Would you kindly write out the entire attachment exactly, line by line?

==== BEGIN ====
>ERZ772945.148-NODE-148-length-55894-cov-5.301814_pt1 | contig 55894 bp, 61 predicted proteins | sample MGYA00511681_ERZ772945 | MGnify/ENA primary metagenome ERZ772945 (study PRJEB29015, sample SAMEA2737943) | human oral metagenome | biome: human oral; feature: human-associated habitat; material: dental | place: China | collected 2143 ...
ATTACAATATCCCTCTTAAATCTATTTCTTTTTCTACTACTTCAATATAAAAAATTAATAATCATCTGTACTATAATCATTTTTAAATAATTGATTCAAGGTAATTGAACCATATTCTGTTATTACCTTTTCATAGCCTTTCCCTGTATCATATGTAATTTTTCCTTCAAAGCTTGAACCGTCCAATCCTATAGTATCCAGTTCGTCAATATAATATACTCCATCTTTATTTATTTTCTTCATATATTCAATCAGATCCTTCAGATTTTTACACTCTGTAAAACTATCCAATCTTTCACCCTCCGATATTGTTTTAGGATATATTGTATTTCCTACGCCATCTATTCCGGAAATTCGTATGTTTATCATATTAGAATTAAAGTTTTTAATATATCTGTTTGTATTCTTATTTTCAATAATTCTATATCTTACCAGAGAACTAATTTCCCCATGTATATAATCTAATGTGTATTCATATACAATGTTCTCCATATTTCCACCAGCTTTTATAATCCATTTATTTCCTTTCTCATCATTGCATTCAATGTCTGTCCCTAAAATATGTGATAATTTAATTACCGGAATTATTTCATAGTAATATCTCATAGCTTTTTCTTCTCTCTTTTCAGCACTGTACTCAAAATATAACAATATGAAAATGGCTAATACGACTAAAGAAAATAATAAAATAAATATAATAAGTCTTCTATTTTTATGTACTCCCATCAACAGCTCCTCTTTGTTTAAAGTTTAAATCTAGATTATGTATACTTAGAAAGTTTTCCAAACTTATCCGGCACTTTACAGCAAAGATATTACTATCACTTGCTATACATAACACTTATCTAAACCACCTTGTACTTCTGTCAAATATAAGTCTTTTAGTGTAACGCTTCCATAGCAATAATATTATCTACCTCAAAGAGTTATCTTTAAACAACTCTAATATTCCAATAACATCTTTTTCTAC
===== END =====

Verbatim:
>ERZ772945.148-NODE-148-length-55894-cov-5.301814_pt1 | contig 55894 bp, 61 predicted proteins | sample MGYA00511681_ERZ772945 | MGnify/ENA primary metagenome ERZ772945 (study PRJEB29015, sample SAMEA2737943) | human oral metagenome | biome: human oral; feature: human-associated habitat; material: dental | place: China | collected 2143 ...
ATTACAATATCCCTCTTAAATCTATTTCTTTTTCTACTACTTCAATATAAAAAATTAATAATCATCTGTACTATAATCATTTTTAAATAATTGATTCAAGGTAATTGAACCATATTCTGTTATTACCTTTTCATAGCCTTTCCCTGTATCATATGTAATTTTTCCTTCAAAGCTTGAACCGTCCAATCCTATAGTATCCAGTTCGTCAATATAATATACTCCATCTTTATTTATTTTCTTCATATATTCAATCAGATCCTTCAGATTTTTACACTCTGTAAAACTATCCAATCTTTCACCCTCCGATATTGTTTTAGGATATATTGTATTTCCTACGCCATCTATTCCGGAAATTCGTATGTTTATCATATTAGAATTAAAGTTTTTAATATATCTGTTTGTATTCTTATTTTCAATAATTCTATATCTTACCAGAGAACTAATTTCCCCATGTATATAATCTAATGTGTATTCATATACAATGTTCTCCATATTTCCACCAGCTTTTATAATCCATTTATTTCCTTTCTCATCATTGCATTCAATGTCTGTCCCTAAAATATGTGATAATTTAATTACCGGAATTATTTCATAGTAATATCTCATAGCTTTTTCTTCTCTCTTTTCAGCACTGTACTCAAAATATAACAATATGAAAATGGCTAATACGACTAAAGAAAATAATAAAATAAATATAATAAGTCTTCTATTTTTATGTACTCCCATCAACAGCTCCTCTTTGTTTAAAGTTTAAATCTAGATTATGTATACTTAGAAAGTTTTCCAAACTTATCCGGCACTTTACAGCAAAGATATTACTATCACTTGCTATACATAACACTTATCTAAACCACCTTGTACTTCTGTCAAATATAAGTCTTTTAGTGTAACGCTTCCATAGCAATAATATTATCTACCTCAAAGAGTTATCTTTAAACAACTCTAATATTCCAATAACATCTTTTTCTAC